a.. massive community and civil society support to enable him to stay in Canada. Not only have hundreds of individuals spoken out in support of Kader, as well as members of Parliament from all political parties, but representatives of approximately 250 civil society organisations have endorsed his demands. Some of the supporting organisations are Amnesty International, Canadian Arab Federation, Confédération des organismes de personnes handicapées du Québec (COPHAN), La ligue de droits et libertés, Table de concertation des organismes au service des personnes réfugiées et immigrantes and the United Church of Canada · put down roots in Montreal and considers this his home. Kader has close relationships with friends and neighbours in his neighbourhood of Pointe-St-Charles as well as a network throughout the city which has shown itself more than willing and able to assure he receives support when he needs it. Kader has successfully integrated and has made a meaningful contribution to society through his volunteer work. He hosts a monthly radio show, Radio Sanctuary: The hour of power, which gives voice to many members of his neighbourhood

· a fear of returning to Algeria. Kader faces total uncertainty if deported. He would first be sent to the U.S., where he faces a high probability of being detained until his deportation order is enforced and he is sent back to Algeria, a country he fled more than ten years ago, which is far from stable and peaceful

· been subjected to repeated discriminatory treatment in Canada because the Government has failed to take his blindness into account in his applications to remain in Canada. His disability would make it even more difficult for him to adjust to life in Algeria after over 10 years away. It also exponentially increases the level of uncertainty and insecurity he faces if deported. Since the level of formal support for blind people in Algeria does not compare to that available in Montreal, Kader's autonomy and dignity would suffer.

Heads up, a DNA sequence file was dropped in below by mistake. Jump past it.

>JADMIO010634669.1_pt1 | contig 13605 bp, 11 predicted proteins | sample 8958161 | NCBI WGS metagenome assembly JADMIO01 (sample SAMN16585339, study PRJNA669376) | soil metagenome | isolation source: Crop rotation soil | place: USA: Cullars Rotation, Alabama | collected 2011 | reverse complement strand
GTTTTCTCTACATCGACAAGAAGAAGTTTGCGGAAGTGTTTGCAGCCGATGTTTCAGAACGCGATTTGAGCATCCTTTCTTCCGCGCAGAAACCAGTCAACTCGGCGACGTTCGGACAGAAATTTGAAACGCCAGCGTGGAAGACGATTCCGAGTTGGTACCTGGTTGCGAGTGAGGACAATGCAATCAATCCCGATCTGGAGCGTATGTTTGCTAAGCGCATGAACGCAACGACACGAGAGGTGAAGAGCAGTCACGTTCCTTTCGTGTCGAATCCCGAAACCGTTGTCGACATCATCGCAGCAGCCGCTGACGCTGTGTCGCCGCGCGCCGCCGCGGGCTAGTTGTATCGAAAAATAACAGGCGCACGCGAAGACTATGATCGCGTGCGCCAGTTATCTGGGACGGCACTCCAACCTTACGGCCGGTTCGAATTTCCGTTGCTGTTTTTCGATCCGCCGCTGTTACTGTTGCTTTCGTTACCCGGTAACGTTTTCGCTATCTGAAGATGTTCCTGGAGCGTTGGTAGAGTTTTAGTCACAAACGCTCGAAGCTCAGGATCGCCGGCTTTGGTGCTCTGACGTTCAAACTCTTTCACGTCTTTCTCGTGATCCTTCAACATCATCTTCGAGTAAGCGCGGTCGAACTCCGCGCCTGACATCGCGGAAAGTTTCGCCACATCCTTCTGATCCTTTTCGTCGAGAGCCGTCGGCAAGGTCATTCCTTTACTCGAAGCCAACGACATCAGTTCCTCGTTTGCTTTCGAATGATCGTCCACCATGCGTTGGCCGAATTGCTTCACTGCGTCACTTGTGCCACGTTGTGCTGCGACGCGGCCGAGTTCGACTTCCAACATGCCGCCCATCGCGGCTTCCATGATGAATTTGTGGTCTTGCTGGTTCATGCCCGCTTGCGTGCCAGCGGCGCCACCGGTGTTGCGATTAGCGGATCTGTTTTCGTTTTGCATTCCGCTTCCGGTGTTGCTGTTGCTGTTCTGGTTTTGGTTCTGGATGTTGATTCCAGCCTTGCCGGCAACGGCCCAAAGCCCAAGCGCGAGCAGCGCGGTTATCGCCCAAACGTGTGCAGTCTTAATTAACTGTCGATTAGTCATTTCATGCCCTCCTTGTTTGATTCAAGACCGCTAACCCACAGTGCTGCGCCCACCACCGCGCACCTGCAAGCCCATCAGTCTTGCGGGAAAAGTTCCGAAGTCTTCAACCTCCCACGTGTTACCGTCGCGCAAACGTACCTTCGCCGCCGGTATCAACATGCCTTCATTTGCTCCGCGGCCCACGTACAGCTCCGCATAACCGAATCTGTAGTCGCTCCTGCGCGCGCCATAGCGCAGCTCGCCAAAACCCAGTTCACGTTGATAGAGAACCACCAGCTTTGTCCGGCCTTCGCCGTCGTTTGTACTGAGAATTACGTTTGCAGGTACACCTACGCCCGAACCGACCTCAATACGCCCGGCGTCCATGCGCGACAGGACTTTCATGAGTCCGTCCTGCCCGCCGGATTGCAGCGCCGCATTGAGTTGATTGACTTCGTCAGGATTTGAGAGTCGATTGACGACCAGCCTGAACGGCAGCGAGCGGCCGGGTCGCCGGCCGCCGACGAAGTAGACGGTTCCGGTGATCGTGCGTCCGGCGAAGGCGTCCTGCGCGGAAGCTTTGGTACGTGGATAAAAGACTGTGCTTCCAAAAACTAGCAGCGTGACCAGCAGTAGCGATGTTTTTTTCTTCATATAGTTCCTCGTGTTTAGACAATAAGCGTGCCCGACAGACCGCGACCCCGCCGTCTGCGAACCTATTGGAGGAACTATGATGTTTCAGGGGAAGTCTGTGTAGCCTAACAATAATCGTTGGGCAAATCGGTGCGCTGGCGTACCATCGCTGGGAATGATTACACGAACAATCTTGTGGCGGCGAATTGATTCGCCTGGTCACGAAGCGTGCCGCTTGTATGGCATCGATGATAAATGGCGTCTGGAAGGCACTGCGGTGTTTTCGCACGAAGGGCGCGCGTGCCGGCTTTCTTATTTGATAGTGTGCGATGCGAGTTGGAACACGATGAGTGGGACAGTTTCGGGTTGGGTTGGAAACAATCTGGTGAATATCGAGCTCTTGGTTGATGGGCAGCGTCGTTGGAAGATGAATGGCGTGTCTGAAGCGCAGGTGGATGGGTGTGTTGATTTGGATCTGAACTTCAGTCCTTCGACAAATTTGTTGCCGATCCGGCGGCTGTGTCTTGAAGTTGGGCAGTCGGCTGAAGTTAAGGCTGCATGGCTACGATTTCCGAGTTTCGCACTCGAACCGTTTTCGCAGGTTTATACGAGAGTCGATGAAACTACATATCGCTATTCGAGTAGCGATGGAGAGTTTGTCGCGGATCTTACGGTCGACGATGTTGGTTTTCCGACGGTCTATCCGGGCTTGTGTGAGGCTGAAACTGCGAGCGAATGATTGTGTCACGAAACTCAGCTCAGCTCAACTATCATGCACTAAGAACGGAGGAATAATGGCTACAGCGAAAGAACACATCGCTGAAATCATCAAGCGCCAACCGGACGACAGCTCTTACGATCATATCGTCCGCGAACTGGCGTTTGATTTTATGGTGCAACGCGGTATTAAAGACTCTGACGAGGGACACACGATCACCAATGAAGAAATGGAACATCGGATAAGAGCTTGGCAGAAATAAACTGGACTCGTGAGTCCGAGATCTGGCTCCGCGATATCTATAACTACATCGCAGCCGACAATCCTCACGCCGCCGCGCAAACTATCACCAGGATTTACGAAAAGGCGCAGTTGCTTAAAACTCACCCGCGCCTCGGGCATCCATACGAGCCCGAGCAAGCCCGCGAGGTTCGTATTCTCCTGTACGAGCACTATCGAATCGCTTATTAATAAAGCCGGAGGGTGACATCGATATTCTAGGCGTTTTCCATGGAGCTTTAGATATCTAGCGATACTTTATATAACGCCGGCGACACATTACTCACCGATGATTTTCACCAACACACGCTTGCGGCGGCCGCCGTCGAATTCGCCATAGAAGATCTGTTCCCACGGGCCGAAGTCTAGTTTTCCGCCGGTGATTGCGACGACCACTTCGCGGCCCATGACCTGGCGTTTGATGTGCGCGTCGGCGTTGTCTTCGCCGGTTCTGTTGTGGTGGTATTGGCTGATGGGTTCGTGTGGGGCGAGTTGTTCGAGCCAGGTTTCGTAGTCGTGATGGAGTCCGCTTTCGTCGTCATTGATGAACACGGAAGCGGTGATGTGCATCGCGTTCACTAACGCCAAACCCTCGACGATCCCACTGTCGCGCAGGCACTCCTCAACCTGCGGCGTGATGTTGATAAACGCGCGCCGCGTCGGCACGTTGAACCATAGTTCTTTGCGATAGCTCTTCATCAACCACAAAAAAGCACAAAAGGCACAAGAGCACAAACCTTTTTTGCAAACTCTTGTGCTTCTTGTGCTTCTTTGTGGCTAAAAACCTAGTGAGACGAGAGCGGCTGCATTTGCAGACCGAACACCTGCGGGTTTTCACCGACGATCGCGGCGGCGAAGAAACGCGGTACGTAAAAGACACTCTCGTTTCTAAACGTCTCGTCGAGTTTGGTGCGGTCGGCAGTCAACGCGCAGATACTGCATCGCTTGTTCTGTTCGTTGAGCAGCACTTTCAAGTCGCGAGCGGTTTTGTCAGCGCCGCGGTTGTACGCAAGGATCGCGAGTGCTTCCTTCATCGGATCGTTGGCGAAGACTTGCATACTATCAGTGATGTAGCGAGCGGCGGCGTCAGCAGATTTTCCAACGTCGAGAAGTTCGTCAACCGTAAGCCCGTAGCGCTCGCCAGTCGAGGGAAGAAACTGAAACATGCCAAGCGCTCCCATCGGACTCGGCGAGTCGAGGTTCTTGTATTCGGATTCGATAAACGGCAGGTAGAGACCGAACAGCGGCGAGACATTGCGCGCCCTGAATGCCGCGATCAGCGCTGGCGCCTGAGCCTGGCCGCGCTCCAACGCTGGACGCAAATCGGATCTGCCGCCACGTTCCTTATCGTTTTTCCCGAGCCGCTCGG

Thank you for receiving our letter today.

We look forward to hearing back from you as to what steps the Canadian Government has taken to resolve the situation of Abdelkader Belaouni by the granting of permanent residence status.

Yours faithfully


Robert Reid, President, National Distribution Union

Supported by:

Keith Locke, Green Party Member of Parliament

Christian World Service

Ray Goldstein, Senior Lecturer in International Relations, Victoria University of Wellington

Rev Dr James Stuart, Wainoni Methodist Church, Christchurch

Rev Don Borrie, Titahi Bay, Porirua City

Gillian Southey, CWS, Christchurch

Huia Welton, Union Organiser, Wellington

Graham Elliott, Railway Worker, Wellington

Sam Huggard, Union Communications Officer, Wellington

Andrew Campbell, Union Campaigns Director, Wellington

Catherine Bindon, Wellington

Felice Marshall, Wellington

Duncan Allan, Organiser, Unite Union, Wellington

Jocelyn Brooks, Wellington

Hannah Scott, Executive Assistant, Green Party, Wellington

Dave Kent, Graphic Designer, Wellington

Tessa Castree, Social Worker, Wellington

Bill Rosenberg, Christchurch

Maxine Gay, Retail Secretary, National Distribution Union, Wellington

Prue Hyman, Paekakariki

Fleur Fitzsimons, Legal Officer, Wellington

Paul Maunder, Cultural Worker, Blackball, West Coast

Caroline Hatt, Midwife, Blackball, West Coast

Robert Reid President National Distribution Union P.O. Box 6040 2nd Floor, 220 Willis Street Wellington